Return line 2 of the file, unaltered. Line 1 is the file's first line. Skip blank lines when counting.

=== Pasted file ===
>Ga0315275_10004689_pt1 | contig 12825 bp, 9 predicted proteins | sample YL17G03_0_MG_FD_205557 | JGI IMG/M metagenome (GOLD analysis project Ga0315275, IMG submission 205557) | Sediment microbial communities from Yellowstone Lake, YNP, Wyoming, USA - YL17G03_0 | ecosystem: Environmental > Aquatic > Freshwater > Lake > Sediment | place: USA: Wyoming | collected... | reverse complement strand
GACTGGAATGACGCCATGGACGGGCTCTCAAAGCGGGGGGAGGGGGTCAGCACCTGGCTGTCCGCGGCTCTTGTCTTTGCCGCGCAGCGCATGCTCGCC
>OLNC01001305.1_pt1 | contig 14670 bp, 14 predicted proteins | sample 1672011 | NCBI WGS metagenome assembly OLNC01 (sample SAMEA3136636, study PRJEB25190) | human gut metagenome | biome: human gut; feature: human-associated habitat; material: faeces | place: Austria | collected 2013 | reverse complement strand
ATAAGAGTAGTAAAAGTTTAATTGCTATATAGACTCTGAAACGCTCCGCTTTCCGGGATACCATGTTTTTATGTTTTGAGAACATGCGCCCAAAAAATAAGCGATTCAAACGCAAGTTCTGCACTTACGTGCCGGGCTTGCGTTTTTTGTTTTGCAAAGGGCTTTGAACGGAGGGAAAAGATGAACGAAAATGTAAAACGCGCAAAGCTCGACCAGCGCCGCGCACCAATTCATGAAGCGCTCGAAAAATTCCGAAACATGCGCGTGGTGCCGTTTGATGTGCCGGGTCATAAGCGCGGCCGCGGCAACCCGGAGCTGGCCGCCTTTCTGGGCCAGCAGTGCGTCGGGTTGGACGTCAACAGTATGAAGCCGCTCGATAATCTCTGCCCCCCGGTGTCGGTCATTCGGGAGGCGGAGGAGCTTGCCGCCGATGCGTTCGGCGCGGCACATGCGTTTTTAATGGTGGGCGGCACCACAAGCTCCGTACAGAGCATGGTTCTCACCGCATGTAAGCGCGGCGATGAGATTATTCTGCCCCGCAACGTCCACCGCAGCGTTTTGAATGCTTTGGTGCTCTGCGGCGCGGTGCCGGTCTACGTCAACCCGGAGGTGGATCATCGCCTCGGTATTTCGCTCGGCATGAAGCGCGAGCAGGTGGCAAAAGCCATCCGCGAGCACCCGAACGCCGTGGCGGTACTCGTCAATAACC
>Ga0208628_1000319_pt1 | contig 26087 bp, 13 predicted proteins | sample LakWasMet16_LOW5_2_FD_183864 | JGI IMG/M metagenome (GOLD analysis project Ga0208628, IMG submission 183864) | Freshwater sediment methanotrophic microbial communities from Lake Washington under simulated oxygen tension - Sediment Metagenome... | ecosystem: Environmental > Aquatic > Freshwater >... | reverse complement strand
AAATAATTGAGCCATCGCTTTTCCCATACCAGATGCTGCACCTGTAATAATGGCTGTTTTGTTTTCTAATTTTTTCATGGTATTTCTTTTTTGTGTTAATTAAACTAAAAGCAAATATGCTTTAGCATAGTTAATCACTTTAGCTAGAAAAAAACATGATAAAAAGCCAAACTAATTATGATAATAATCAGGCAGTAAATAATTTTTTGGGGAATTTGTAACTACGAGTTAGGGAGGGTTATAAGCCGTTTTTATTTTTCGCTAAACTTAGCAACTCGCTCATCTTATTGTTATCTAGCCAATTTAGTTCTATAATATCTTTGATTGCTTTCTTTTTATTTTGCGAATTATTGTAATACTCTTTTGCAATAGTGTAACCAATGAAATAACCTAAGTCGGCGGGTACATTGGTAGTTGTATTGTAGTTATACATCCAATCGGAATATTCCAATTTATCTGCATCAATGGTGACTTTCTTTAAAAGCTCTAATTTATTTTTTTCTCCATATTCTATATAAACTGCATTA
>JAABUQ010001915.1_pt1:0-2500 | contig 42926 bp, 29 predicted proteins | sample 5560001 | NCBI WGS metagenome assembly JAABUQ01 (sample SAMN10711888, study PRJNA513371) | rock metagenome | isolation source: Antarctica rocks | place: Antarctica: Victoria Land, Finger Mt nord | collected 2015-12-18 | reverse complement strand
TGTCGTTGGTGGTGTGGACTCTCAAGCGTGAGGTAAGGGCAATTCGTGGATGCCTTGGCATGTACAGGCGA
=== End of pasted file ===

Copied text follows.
GACTGGAATGACGCCATGGACGGGCTCTCAAAGCGGGGGGAGGGGGTCAGCACCTGGCTGTCCGCGGCTCTTGTCTTTGCCGCGCAGCGCATGCTCGCC